Collaboration is infinitely more effective than disruption, and good hires ought to be trusted.
Those 14 words provide the better way forward for state government in the seeming reprise of racially divisive treatment of the historic Little Rock public schools.
Last week, an Associated Press article from Little Rock got picked up by The New York Times and The Washington Post. It happened one day after Mayor Frank Scott--of the unity theme--told me that Little Rock did not need for the newly stoked racial controversy about its public schools to become a national story.
But news people know an angle when they see one.
When, 62 years after the internationally seismic school integration crisis in Little Rock, a conservative state government proposes to separate governance of schools in the city's poorest black neighborhoods from the rest of the district--even for reasons that the state can contend represent a fair-minded special emphasis on those schools--good press people will see an angle.
A state government once headed by Orval Faubus and that dispatched the National Guard to block the entry of nine brave black students to Central High needs to tread carefully and smartly when taking over Little Rock schools decades later on account of a few of them meeting the definition of academically failing.
It needs to keep treading carefully and smartly when, after five years of not accomplishing much itself in running those schools, it proceeds to restore local control, sort of.
Passing a motion to return local control except for the F-graded schools, which are in minority neighborhoods and are less the problem than a perpetuating cycle of economic disadvantage and cultural deprivation in those neighborhoods ... and then proposing to de-certify the teachers' union on this pivotal occasion and foment anger and resentment--it's all an open invitation for national news outlets to pay attention.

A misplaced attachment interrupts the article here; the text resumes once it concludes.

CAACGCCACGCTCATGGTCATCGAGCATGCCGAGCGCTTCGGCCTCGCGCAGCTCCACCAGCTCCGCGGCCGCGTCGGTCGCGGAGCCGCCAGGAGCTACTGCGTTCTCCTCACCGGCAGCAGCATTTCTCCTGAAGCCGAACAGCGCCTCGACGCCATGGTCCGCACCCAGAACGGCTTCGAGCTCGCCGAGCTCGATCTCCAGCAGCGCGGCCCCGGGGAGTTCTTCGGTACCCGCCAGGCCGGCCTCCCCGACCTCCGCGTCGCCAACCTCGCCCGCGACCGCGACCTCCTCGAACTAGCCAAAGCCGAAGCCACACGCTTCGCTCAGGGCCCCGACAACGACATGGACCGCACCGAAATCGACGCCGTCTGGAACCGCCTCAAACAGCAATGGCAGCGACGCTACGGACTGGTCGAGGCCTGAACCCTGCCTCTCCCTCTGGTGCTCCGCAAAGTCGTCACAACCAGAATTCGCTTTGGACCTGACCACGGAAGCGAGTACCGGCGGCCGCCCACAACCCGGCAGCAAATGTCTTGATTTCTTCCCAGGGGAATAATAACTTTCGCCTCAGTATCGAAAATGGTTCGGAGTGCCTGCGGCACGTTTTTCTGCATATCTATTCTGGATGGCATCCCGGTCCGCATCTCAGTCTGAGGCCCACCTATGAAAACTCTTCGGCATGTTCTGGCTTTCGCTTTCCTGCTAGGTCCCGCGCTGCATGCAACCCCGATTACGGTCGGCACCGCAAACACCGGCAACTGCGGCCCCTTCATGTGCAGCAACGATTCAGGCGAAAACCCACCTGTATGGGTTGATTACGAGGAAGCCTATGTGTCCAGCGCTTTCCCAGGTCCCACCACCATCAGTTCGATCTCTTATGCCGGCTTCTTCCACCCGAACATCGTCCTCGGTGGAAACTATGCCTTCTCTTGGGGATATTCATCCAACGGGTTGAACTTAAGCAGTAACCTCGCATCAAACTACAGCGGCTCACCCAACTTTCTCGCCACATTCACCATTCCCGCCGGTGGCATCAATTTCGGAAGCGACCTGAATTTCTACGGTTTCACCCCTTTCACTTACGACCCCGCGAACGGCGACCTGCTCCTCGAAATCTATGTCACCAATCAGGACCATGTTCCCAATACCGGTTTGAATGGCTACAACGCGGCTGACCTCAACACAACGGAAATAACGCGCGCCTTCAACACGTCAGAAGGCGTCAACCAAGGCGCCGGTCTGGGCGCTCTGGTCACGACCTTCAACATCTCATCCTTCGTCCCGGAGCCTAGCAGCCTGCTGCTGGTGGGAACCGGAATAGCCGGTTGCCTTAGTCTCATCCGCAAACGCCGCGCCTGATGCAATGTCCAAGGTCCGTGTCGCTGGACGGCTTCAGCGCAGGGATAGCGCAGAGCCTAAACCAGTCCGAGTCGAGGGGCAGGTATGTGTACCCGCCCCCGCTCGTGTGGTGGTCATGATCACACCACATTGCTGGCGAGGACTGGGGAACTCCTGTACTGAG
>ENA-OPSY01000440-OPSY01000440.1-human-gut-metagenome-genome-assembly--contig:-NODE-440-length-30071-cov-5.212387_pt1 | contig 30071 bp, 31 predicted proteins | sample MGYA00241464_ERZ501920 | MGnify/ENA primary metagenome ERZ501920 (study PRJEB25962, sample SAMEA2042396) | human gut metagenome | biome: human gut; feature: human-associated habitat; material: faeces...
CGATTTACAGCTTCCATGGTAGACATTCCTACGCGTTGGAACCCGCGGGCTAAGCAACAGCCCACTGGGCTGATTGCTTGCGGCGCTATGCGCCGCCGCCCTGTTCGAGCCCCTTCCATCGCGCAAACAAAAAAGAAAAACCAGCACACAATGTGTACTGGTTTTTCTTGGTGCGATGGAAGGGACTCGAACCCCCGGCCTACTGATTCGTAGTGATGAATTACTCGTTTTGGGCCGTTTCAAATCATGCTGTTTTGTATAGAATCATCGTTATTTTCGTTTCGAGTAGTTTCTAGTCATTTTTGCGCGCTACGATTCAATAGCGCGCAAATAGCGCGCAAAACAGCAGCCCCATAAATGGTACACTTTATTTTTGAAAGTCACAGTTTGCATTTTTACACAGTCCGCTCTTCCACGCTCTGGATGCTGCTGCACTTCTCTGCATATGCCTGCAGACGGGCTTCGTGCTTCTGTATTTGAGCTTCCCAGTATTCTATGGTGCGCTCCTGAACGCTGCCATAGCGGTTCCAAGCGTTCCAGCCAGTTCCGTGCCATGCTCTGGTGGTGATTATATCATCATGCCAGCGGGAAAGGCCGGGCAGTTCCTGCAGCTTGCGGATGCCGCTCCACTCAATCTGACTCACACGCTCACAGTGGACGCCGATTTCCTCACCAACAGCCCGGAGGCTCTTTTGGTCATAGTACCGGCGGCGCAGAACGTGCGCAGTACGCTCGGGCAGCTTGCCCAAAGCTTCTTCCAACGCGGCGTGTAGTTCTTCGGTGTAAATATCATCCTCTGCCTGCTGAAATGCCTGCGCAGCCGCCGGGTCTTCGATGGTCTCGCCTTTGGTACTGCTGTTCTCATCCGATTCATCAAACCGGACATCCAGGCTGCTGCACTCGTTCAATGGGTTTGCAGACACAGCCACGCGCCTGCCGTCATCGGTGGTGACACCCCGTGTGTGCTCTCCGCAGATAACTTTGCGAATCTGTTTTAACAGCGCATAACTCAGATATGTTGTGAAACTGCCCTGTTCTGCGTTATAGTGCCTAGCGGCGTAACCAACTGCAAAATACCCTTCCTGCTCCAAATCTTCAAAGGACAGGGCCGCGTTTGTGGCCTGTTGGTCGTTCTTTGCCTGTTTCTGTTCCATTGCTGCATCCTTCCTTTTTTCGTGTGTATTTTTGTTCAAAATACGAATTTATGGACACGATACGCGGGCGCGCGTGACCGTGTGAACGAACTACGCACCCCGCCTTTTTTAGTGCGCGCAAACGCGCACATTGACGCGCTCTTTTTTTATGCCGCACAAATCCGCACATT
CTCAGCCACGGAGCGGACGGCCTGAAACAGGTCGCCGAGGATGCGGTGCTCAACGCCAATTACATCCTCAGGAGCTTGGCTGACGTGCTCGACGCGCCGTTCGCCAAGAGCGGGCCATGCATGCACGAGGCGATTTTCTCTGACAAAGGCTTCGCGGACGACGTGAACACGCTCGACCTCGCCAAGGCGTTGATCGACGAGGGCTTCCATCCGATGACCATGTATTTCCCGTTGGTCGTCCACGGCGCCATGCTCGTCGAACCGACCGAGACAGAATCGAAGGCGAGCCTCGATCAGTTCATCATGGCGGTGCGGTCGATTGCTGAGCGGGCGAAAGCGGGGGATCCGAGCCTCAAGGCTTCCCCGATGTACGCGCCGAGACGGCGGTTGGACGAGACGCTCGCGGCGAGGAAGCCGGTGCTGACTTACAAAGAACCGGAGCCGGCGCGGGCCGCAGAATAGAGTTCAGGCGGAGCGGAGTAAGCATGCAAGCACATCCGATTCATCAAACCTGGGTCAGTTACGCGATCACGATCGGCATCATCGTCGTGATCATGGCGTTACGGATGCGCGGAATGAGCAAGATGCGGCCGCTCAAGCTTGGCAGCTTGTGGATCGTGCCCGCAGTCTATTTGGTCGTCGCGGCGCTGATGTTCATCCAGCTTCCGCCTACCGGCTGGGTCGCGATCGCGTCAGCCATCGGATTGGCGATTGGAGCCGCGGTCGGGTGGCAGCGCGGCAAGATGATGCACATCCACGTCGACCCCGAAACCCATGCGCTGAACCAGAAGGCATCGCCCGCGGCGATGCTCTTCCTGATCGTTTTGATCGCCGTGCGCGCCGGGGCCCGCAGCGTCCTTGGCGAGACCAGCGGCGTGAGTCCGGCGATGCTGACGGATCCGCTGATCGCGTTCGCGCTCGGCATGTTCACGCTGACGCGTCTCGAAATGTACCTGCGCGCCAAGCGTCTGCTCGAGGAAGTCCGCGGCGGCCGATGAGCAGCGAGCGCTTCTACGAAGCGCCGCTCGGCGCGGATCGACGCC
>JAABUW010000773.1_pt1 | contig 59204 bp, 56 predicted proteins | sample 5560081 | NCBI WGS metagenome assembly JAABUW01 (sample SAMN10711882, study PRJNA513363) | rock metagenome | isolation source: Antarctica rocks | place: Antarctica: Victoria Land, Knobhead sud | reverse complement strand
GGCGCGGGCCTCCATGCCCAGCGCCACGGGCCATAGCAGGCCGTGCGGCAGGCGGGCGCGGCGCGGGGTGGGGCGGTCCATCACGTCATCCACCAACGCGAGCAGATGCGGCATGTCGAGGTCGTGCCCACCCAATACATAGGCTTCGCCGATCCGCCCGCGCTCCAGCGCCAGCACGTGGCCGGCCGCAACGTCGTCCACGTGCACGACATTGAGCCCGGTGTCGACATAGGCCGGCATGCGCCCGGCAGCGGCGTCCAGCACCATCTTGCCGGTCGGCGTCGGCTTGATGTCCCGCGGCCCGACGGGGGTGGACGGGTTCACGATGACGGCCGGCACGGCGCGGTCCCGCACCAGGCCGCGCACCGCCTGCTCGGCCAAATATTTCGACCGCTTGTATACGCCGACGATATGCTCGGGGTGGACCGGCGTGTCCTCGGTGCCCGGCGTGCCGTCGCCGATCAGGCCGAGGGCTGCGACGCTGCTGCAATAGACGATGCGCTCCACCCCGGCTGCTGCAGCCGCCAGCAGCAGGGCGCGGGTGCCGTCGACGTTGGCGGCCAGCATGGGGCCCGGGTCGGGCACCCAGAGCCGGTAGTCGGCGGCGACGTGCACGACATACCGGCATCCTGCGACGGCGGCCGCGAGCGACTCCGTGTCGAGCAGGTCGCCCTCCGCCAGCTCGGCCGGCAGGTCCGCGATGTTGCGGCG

It will put you in the position of saying you're trying to fix things when all you're really doing is making things more hostile, and thus worse.
So, about that 14-word solution:
Collaboration being better than disruption ought to be overpoweringly obvious. It means that the laudable stated intention of Gov. Asa Hutchinson and his education agency to give special help to those failing schools could best be executed as a partner.
It means that the state, after five years of festering resentment, ought to work beside local officials, not in detached condescension toward them.
The governor is right when he says the state has a moral and constitutional obligation to those failing schools--and to treat them specially. But he is wrong when he says or implies that local people can't be trusted to participate in meeting that imperative.
The state could include those minority neighborhoods in the return of local control and stipulate that it would be an active ongoing partner with the new local governance to give those schools conspicuous help instead of conspicuous ignominy.
State Sen. Joyce Elliott and others have the right idea, which is that the hard solution is beyond simple classroom instruction. It's that the need is holistic. It's that those schools could be made special as "community schools" that serve needs broader than direct academics.
It's that the schools would rise not by separation, but by joining--of state and local governments and myriad service organizations.
It's that the "community schools" could become vibrant centers of after-school and weekend programs for meals and health care and transportation and child care and whatever else is needed to give those children a better and more equal opportunity, and their parents or guardians a helping hand.
As for trusting good hires: The best thing the state did in its five years of controlling the Little Rock schools was choose two competent and heroic superintendents.
But then it didn't trust them. It put good people on the ground and then didn't like or accept what those good people reported from the front line.
From its distant tower, the state dumped Baker Kurrus for resisting charter-school dissipation of resources. Now it ignores Michael Poore, who has openly pleaded for the state not to blow things up just as baby steps of improvement are beginning to become evident.
The only way back in Little Rock remains as simple as that opening paragraph. Work together, not against. And when you've shown the good sense to put a good man on the job, trust yourself and him.
I can envision a different national news article--more a feature article than straight news--saying the state that once called out the National Guard to keep people out of Little Rock schools has now invited all hands on deck into them.
The key to better news coverage and a better image is to do better and be better.
John Brummett, whose column appears regularly in the Arkansas Democrat-Gazette, is a member of the Arkansas Writers' Hall of Fame. Email him at firstname.lastname@example.org. Read his @johnbrummett Twitter feed.
Editorial on 09/29/2019